My father used to tell us, “Everyone in the world is either Irish or wishes he were.” I was a kid, so I believed it. It didn’t take me long to discover that everyone values his own heritage that same way, but I still secretly think it’s super cool to be Irish. 🙂

So, in honor of this day, which of course has a special sparkle for me, here is a list of my favorite Irish things!


1) The music. Someone once said of the Irish, “All their wars are merry, and all their songs are sad.” I’m the corniest person on the planet, so I love a good tear-jerker song. Try listening to Bing Crosby sing “The Isle of Innisfree,” and you might see what I mean. If you’ve ever been away from your home and your people, you’ll cry at that one, or your tear ducts are broken. How about “The Fields of Athenry” or “I’ll Take You Home Again, Kathleen”? Sinead O’Connor singing “Molly Malone.” Christy Moore singing “Nancy Spain.” Anyone doing “Danny Boy.” Even while they’re tearing out your heart, you’re hitting the “repeat” button! Don’t like to cry? Hmmmm…you must not be Irish! 😉

2) The Dingle Peninsula in Western Ireland. This is what heaven looks like (as the song said). The picture here is of my daughter in a magical little cove called Slea Head. If you get a chance to go, do it. The Burren, the Cliffs of Moher, Lisdoonvarna…if you can, stay in an absolutely charming little B&B called Castlewood House, where they serve breakfast that was made by the angels.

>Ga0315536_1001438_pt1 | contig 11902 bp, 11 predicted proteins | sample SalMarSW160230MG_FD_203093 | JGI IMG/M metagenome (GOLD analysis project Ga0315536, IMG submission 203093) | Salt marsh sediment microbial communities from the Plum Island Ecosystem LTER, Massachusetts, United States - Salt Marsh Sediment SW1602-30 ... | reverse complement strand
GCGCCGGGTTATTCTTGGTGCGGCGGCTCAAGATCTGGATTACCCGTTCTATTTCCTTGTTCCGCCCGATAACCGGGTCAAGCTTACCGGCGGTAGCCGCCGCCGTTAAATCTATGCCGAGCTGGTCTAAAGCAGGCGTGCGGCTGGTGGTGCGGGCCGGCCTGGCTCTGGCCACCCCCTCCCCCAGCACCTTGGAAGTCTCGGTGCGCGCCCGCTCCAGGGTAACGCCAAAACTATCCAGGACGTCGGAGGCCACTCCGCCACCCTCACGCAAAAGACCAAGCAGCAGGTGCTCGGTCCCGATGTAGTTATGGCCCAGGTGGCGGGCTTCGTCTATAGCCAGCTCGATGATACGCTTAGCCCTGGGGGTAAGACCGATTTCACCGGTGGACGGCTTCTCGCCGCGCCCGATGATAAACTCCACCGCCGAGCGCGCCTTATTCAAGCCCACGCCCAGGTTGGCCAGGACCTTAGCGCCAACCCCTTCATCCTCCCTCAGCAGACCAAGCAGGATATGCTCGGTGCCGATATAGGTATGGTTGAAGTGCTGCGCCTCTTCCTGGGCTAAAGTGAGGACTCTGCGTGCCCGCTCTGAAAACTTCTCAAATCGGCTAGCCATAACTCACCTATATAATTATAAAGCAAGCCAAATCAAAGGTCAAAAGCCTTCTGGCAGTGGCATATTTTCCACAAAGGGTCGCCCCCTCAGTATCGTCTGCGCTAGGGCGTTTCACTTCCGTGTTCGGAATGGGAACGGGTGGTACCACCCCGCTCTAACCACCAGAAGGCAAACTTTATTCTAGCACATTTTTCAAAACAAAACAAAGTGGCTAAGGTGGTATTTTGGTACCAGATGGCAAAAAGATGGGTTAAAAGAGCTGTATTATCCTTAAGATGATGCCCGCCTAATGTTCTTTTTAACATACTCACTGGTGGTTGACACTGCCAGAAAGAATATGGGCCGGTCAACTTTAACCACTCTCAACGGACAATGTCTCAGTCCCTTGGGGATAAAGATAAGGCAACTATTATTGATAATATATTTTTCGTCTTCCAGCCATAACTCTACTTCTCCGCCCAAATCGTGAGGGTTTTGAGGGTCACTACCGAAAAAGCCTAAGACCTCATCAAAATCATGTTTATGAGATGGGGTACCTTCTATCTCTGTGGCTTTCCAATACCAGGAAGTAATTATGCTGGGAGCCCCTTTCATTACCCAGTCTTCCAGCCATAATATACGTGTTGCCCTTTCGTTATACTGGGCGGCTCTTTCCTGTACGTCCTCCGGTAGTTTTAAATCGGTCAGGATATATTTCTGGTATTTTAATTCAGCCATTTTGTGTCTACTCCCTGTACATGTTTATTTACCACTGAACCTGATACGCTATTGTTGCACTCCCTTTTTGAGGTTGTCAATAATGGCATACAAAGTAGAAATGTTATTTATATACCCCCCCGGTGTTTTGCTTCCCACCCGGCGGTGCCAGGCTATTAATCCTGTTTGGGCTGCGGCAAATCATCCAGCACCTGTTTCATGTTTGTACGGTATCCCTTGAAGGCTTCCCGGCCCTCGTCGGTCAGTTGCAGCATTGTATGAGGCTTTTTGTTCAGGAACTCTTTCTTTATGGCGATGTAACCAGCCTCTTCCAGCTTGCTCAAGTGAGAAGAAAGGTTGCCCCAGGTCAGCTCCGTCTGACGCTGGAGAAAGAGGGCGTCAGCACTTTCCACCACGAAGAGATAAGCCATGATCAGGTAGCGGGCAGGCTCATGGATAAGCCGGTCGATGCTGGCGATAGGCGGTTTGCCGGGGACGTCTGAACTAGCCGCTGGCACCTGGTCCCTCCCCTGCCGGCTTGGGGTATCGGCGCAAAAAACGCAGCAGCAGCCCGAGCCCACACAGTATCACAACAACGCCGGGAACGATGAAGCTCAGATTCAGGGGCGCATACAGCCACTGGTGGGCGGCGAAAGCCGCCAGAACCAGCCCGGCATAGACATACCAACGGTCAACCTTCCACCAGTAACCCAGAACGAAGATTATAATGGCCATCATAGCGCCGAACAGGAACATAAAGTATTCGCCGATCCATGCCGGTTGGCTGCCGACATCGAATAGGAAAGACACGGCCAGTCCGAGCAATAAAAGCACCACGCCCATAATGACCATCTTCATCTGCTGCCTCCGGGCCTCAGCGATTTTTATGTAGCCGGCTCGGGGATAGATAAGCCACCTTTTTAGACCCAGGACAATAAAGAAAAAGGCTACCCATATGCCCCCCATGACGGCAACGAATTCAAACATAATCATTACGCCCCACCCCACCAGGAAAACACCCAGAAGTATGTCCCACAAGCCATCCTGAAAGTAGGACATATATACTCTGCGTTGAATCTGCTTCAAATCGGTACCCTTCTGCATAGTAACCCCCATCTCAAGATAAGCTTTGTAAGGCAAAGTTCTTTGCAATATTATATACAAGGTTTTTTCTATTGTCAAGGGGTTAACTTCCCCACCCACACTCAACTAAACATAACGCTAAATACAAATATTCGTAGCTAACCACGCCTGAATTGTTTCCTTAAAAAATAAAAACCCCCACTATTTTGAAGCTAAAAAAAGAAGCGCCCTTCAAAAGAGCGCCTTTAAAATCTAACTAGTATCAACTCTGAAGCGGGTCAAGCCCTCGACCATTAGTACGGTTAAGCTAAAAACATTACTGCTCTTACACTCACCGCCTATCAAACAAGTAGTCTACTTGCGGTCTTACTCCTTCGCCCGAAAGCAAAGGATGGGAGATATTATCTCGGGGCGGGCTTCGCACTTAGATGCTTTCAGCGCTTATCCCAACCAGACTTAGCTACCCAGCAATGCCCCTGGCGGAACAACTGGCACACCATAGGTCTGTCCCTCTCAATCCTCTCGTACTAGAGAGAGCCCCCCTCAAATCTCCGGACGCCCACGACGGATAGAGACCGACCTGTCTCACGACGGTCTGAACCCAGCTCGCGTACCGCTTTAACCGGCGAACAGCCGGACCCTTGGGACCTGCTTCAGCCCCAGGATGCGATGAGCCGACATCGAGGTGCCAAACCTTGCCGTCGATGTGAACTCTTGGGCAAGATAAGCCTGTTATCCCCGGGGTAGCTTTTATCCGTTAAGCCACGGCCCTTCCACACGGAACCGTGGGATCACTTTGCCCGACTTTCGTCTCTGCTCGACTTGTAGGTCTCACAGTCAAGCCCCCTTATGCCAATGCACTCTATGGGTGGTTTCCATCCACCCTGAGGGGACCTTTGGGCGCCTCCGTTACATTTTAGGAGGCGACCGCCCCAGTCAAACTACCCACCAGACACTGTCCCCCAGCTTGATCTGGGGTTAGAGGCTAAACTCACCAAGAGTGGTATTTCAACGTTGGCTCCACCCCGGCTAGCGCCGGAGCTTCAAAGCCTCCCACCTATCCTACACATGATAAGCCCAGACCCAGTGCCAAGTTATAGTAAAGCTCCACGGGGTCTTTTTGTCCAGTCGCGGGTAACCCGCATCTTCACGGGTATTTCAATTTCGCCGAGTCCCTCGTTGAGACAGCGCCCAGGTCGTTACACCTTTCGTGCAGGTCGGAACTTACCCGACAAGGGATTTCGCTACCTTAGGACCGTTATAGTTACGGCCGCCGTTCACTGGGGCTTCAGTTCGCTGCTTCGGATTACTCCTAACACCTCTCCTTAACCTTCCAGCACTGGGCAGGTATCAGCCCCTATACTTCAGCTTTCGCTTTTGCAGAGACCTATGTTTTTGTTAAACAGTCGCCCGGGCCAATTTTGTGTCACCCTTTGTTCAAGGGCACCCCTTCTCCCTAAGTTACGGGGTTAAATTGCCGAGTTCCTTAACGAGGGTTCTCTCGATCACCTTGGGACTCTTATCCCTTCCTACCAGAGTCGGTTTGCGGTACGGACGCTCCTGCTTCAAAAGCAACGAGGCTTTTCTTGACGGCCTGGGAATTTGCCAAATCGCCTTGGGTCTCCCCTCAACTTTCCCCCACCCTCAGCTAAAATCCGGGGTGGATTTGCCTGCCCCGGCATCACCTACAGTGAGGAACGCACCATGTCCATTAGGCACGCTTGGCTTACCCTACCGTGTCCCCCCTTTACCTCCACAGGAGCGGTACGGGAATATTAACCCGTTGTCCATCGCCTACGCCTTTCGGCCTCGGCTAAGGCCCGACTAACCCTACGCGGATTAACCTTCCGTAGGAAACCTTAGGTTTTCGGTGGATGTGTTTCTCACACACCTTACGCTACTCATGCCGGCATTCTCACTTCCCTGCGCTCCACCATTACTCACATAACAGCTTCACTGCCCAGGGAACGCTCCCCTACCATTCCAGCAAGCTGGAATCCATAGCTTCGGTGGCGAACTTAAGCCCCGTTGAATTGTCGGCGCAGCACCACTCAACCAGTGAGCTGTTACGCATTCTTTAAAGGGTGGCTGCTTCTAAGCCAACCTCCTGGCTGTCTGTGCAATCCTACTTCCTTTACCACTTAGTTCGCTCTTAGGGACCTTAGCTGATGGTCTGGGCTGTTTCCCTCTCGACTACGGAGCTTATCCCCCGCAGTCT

3) The words. The irreverent definition of blarney is the ability to tell a man to go to hell in such a way that he looks forward to the trip. Whatever you call it, words fall from Irish tongues like fairy dust. Think of their wonderful blessings: “May the road rise up to meet you, may the wind be always at your back.” And “May you be buried in a coffin made from the wood of a hundred-year-old tree that I shall plant tomorrow.”
And when they turn their words to poetry…to the lyrical celebration of nature, of life, of love, of fear and innocence… that is heaven, too. Yeats is my favorite Irish poet, and these are two of his images that I love the best:

From “Sailing to Byzantium”:
“An aged man is but a paltry thing,
A tattered coat upon a stick, unless
Soul clap its hands and sing”

From “Song of Wandering Aengus”:
“And pluck till time and times are done
The silver apples of the moon,
The golden apples of the sun.”

Ooops… I’m suddenly realizing that three things isn’t enough! What about their gorgeous actors (Liam Neeson!), their art (The Book of Kells), their plays (Pygmalion!), their novels (Maeve Binchy), their courage, their beer and their history? But I mustn’t go on forever, so I’ll leave you with the Irish blessing I love best.

May the saddest day of your future be no worse than the happiest day of your past.

Read Full Post »